Ryanair has the plan – but not the aircraft

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By TESTCustomwebLP TESTCustomwebLP March 17, 2015 21:11

Ryanair has the plan – but not the aircraft

So the Ryanair board has finally agreed in principle that they should take on long-haul. Ryanair is studying plans to fly between various European and US cities within the next five years and although some promotional fares would cost £10, other one-way tickets would be priced well above this. The aircraft would also be branded differently from Ryanair and would have premium seats.

“The board of Ryanair, like any plc, has approved the business plans for future growth, including transatlantic. We are talking to manufacturers about long-haul aircraft,” the airline said.

The venture would have 10 European bases, including at London’s Stansted airport, Dublin, Cologne and Berlin, plus others in Spain, Italy and Scandinavia. Flights would connect between 12 and 14 European cities with US destinations including Boston, Chicago, Florida, Miami, New York and Washington.

Ryanair’s transatlantic service would not be branded under the company name.

So Ryanair plans to blitz IAG and take-over the Atlantic in the long term, and, given the massive breadth of the current Ryanair network feeding these transatlantic flights, this should not be much of a problem. One question however is how on earth Ryanair will be able to launch any time soon given the order backlog of the 787 and A350?

Given the fact that Ryanair to date has not been a huge proponent of leasing aircraft, the answer could well be that it is considering A330Neos. That would be the logical step. I am sure that if Boeing had a similar aircraft on the go at the moment then it would be a no brainer for Ryanair. Alternatively the airline might want to take a look at the mid-life 777-300ER market, which is starting to churn out some very good offers for an aircraft that is still at the top of its game. But Ryanair would not want to take-on anything that has additional space/weight for cargo and thus a lean mean, low-cost machine is what they really require for such a venture and thus getting some 787 or A350 delivery slots must be the number one concern alongside the A330Neo option post regulatory approvals for the expansion.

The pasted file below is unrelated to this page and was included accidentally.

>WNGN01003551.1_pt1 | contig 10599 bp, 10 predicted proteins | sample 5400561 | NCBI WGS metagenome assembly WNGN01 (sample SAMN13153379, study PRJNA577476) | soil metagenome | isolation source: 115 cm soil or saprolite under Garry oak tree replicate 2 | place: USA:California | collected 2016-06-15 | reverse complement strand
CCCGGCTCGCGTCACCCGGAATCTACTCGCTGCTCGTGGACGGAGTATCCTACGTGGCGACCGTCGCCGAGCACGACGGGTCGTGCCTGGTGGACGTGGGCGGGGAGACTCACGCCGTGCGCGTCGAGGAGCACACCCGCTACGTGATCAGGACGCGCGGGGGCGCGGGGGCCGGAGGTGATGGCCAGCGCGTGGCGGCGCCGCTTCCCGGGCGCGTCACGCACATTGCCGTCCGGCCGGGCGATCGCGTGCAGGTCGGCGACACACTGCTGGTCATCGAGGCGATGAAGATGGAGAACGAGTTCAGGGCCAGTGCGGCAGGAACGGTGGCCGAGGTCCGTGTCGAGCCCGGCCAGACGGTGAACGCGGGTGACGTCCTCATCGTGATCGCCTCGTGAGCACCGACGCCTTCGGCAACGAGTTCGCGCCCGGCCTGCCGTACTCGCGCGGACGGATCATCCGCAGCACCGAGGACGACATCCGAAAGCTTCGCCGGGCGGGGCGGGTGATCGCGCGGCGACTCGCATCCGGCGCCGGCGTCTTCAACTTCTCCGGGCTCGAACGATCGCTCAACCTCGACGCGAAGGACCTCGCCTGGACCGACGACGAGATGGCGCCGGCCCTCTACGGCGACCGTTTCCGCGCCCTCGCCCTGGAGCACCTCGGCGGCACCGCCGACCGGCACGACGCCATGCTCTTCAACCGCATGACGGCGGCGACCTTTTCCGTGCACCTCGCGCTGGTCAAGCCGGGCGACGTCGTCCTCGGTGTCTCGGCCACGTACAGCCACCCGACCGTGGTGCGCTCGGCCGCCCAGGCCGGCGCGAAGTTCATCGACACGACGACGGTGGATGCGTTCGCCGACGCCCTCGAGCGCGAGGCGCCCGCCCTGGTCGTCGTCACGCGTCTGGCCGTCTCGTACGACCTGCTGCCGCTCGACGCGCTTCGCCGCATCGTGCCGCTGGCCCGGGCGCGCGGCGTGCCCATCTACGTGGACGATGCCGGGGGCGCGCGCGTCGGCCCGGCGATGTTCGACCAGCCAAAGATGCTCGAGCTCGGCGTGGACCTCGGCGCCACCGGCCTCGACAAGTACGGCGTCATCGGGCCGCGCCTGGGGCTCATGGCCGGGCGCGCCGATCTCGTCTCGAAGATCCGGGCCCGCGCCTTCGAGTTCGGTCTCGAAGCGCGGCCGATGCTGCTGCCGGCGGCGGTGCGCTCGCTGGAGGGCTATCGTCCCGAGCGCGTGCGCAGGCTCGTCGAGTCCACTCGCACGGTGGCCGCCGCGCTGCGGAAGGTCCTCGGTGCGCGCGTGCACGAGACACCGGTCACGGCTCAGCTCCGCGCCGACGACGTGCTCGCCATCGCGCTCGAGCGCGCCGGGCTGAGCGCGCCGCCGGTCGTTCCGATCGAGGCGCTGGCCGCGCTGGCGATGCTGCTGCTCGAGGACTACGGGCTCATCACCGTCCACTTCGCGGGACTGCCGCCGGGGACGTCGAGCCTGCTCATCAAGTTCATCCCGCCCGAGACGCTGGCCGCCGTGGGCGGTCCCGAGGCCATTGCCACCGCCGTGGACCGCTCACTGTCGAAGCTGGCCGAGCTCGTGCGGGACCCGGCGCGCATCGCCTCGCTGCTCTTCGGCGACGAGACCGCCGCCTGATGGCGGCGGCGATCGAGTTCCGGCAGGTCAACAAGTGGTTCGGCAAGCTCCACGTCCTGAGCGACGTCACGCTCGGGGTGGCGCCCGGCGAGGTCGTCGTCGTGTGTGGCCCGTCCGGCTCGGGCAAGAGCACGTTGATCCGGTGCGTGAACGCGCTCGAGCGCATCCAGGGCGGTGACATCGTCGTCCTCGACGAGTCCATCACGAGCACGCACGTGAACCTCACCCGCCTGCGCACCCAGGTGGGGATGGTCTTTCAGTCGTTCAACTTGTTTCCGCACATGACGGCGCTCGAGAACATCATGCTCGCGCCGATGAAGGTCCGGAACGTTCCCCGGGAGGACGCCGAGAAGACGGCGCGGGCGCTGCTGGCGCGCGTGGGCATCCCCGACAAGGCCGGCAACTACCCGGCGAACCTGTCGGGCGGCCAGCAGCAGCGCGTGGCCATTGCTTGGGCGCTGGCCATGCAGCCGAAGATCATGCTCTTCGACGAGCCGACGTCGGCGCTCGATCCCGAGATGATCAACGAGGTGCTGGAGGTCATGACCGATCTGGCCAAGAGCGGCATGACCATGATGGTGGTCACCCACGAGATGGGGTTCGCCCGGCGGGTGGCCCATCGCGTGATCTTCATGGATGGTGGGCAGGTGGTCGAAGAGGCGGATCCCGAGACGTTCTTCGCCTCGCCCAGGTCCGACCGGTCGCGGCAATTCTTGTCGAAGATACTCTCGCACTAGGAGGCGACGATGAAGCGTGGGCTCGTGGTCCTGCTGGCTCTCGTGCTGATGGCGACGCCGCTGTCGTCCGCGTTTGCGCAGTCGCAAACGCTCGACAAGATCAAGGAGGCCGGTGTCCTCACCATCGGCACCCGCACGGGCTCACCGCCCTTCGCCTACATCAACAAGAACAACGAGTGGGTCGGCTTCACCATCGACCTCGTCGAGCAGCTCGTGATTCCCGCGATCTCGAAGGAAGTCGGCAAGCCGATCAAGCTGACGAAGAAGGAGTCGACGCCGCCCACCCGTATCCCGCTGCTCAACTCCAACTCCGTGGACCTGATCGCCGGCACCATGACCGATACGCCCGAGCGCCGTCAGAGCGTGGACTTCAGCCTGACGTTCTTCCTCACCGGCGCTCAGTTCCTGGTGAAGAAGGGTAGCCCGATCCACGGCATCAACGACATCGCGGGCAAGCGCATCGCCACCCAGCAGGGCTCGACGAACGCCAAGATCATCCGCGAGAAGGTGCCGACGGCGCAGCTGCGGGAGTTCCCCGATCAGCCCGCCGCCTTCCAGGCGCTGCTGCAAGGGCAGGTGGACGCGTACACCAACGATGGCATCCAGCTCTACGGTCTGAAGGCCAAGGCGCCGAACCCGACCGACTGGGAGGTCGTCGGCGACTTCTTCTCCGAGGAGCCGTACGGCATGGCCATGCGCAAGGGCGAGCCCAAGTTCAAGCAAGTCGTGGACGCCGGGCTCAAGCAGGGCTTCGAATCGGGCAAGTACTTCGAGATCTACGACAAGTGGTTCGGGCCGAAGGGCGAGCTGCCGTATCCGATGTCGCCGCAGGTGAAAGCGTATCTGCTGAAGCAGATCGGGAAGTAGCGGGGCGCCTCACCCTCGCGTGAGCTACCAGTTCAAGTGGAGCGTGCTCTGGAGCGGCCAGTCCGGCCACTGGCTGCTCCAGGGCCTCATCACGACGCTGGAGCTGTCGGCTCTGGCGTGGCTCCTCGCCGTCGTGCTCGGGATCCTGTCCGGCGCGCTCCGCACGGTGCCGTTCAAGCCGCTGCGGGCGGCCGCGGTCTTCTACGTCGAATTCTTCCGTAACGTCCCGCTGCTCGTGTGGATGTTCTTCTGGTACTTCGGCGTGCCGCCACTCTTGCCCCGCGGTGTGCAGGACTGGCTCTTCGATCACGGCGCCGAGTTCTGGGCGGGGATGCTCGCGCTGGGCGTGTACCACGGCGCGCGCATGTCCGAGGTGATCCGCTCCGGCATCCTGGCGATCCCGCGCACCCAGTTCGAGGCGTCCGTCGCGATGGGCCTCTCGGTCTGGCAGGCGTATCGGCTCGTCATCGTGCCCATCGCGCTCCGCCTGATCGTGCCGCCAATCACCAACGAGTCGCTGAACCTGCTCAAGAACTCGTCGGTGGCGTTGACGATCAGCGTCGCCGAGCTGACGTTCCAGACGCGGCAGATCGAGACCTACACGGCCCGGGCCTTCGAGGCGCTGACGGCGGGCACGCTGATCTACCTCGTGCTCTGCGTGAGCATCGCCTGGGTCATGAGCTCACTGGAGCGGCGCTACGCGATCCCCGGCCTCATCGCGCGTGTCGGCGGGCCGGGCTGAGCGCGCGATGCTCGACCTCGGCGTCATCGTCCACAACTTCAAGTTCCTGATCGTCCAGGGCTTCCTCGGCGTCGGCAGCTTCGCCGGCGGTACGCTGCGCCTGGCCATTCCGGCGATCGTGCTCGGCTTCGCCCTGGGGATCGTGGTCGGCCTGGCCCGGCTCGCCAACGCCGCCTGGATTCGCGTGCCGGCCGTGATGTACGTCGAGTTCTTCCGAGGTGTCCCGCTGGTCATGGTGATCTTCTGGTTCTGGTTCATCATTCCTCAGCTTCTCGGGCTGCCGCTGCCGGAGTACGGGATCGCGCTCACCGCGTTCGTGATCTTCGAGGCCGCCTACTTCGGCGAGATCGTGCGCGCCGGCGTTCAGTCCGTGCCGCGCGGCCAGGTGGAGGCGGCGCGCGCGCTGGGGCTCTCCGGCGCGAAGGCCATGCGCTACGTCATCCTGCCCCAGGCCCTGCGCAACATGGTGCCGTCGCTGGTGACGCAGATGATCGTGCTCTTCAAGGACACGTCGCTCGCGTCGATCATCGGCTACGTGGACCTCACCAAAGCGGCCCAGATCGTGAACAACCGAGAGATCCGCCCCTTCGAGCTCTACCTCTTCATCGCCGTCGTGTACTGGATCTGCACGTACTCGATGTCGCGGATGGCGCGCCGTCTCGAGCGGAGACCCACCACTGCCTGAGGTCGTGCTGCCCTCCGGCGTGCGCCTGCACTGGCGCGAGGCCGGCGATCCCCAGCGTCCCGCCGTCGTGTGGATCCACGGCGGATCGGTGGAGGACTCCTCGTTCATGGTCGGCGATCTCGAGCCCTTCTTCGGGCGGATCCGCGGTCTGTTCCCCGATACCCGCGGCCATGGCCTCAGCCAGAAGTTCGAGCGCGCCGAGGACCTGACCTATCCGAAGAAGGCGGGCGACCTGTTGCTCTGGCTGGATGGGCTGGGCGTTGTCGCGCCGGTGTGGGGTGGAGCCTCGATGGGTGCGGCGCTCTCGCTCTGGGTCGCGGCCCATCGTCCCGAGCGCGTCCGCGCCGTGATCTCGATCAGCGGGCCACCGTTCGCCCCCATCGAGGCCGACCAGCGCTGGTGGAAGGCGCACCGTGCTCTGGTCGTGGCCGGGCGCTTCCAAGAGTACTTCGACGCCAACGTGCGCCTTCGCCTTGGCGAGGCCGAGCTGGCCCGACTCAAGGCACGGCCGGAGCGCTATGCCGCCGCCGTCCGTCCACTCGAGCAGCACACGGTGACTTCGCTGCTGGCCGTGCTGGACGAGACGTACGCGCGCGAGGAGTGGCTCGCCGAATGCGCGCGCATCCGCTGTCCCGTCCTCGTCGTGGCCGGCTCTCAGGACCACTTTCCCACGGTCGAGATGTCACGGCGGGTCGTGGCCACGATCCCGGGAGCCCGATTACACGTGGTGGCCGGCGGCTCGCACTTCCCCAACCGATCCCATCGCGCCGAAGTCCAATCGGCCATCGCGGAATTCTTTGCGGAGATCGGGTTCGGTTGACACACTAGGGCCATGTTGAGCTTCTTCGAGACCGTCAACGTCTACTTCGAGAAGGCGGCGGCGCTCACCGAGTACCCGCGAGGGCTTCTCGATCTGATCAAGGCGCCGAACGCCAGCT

IAG will be hit hardest by any such Ryanair venture and purchasing Aer Lingus would place it in the heart of the storm. Dare I say that the Aer Lingus purchase by IAG could be a wrong move if Ryanair is going to mount such an attack on the Atlantic? IAG might well argue that in order to compete with Ryanair it needs to have a foothold in Dublin.

Meanwhile, in another sign that airlines in Russia are contracting fast, Ural Airlines has this week requested financial help from the Kremlin to the tune of Rub2bn (US$33m). Ural joins UTair and Transaero and Aeroflot in receiving state aid. Although the latter has not requested any sort of direct assistance, it is likely that the state is funding aspects of its operations.  Ural Airlines operates a fleet of 18 Airbus A320s, 10 A321s and six A319s.

Happy St Patrick’s Day to all of our Irish readers!

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By TESTCustomwebLP TESTCustomwebLP March 17, 2015 21:11